Fri, Mar 10, 2006 - Page 3 News List

Cross-strait power imbalance decried

By Chang Yun-ping  /  STAFF REPORTER

Interflow Prospect Foundation chairman Lin Bih-jaw speaks at a conference on the 1996 Taiwan Strait crisis yesterday.

PHOTO: WANG YI-SUNG, TAIPEI TIMES

The most significant change to cross-strait relations in the 10 years since the 1996 Taiwan Strait crisis has been the rise of China's economic and military might, academics and officials said yesterday.

China launched a series of missiles into the waters off Taiwan from late 1995 to early 1996 in reaction to the US issuing a visa to enable former president Lee Teng-hui (李登輝) to visit Cornell University, his alma mater, where Lee delivered a speech claiming that the "Republic of China is in Taiwan."

At a conference held by the cross-strait Interflow Prospect Foundation to mark the 10th anniversary of the 1996 Taiwan Strait Crisis yesterday, Mainland Affairs Council (MAC) Vice Chairman You Ying-lung (游盈隆) said that although cross-strait economic exchanges have expanded a great deal in the past 10 years, China has renewed its efforts to oppose Taiwan's international participation at all levels.

"The cross-strait military balance is becoming increasingly unbalanced and is tilting towards China, directly impacting the prospects for peace and stability across the Taiwan Strait and the strategic balance in the region," You said.

You said that a political compromise between China and Taiwan would be difficult to come by in the foreseeable future, regardless of which political party governed Taiwan.

The Democratic Progressive Party (DPP) takes a firm position on maintaining Taiwan's sovereignty and independence, You said, adding that even though the Chinese Nationalist Party (KMT) is more amenable to the "one China" principle, albeit interpreting the "one China" as the "Republic of China," it would not necessarily make concessions to China.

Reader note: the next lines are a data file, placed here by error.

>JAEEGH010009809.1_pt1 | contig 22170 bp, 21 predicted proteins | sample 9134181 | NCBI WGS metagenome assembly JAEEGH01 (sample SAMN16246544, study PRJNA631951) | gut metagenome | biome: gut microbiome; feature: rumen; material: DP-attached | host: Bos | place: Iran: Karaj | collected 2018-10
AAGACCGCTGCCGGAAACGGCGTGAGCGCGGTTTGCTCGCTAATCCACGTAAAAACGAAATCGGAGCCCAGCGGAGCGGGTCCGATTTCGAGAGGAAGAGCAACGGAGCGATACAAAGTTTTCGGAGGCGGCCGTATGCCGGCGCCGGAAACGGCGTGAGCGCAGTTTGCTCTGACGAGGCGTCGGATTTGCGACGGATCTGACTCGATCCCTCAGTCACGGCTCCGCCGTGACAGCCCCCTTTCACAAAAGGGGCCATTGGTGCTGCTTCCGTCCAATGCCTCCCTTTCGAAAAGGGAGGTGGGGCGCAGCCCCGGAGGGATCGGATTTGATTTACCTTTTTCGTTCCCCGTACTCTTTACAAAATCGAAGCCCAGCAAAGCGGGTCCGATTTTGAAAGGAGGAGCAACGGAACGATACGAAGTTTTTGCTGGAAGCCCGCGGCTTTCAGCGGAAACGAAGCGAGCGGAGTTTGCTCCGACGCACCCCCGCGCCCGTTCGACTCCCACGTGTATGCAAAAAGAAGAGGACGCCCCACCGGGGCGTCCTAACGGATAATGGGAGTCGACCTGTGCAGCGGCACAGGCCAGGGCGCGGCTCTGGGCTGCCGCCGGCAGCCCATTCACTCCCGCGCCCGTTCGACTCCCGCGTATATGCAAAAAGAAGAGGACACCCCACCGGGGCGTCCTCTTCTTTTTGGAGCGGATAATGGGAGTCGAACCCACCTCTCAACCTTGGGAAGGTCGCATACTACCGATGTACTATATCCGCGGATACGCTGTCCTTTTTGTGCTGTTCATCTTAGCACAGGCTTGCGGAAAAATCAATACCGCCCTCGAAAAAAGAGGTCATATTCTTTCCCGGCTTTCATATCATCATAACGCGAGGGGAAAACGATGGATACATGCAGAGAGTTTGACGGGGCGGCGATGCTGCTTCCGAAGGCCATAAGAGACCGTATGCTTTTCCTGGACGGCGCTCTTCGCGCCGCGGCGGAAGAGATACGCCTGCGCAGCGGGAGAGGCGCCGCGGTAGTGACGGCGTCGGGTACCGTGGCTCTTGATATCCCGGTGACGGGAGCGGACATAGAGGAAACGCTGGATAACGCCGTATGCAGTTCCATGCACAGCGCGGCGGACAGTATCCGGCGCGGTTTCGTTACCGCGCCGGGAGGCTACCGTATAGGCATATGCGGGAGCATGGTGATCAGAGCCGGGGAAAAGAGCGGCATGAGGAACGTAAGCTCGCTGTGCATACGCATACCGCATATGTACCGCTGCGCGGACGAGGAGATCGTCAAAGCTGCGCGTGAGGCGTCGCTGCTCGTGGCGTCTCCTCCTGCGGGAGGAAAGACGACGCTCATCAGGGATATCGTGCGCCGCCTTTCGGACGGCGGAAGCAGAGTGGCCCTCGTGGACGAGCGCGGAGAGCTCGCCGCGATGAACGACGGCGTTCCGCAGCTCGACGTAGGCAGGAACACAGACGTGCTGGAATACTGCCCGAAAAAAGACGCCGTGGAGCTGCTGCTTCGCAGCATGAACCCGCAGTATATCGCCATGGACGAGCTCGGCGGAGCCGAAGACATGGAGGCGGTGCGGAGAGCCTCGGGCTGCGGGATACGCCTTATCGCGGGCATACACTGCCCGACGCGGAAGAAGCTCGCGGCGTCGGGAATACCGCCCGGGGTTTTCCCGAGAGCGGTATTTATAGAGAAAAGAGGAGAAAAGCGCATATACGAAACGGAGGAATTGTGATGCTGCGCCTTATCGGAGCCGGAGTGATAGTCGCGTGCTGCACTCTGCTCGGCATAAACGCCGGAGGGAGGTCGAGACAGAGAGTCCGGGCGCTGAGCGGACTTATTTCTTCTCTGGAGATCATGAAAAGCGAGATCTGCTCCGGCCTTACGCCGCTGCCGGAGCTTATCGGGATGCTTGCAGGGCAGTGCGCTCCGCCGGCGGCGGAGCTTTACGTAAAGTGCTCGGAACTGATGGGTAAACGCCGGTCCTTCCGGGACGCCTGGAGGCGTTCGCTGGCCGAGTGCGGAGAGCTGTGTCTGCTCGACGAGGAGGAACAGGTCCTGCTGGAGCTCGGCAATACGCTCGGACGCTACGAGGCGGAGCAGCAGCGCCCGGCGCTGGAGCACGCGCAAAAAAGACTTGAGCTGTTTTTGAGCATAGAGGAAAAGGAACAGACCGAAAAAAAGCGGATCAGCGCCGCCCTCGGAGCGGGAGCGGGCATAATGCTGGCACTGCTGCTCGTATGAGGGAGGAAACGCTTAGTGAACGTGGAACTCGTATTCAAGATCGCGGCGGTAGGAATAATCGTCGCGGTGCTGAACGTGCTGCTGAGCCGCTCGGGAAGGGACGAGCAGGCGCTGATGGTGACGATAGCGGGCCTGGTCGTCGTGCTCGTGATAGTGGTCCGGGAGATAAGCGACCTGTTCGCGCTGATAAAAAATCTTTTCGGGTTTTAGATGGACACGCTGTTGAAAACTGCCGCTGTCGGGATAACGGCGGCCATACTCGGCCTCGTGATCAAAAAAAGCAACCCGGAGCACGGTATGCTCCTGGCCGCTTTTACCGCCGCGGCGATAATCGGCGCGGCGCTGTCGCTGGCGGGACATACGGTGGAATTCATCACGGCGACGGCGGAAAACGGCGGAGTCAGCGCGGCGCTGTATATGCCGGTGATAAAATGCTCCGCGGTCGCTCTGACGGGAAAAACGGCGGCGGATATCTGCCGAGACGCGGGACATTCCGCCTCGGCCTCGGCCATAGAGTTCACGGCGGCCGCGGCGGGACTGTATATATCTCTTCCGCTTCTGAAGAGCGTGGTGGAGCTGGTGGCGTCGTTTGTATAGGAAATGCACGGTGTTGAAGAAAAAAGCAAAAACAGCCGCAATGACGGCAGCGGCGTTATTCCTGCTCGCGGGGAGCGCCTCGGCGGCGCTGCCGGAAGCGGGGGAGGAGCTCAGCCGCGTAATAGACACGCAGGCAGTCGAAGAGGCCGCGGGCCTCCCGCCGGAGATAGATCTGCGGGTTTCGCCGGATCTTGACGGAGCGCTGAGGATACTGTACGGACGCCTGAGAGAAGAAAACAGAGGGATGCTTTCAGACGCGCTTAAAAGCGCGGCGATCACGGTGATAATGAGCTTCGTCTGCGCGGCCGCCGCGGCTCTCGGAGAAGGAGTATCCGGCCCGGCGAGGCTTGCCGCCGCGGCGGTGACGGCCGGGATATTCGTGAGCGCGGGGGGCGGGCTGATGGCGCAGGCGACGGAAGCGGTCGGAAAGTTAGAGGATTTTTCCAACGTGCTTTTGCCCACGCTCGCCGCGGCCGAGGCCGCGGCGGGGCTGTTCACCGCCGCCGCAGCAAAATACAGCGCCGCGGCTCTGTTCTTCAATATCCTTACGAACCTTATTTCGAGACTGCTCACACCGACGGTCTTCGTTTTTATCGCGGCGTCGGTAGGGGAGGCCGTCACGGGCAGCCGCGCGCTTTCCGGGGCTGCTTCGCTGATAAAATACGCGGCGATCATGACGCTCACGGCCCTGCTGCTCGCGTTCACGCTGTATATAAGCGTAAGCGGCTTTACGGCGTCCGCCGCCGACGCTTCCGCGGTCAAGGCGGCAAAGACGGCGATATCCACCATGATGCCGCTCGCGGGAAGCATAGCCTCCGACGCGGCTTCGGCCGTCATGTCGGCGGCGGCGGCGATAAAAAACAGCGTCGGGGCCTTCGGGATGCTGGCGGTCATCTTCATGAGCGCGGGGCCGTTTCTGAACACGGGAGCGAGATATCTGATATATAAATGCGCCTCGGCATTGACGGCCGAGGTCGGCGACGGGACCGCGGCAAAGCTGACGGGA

Lin Wen-cheng (林文程), a former National Security Council adviser, said that the Sept. 11 terrorist attack was a turning point in which China reaped handsome political capital to become the US' partner in the global war on terror, with the result that it gained the upper hand in US-China-Taiwan relations.

"The US and Taiwan began to have differences on their understanding of a so-called cross-strait `red line.' Taiwan thought it knew where the line was, but the US kept taking a strict stance and pushing Taiwan back," Lin said. He added that, "Increasingly, the US fears that Taiwan will break a tacit agreement and overstep the red line."

Tung Chen-yuan (童振源), a professor on China's political economy at the National Chengchi University, said that despite strained political relations across the Taiwan Strait, the situation wouldn't deteriorate as China faces domestic pressure for economic development.

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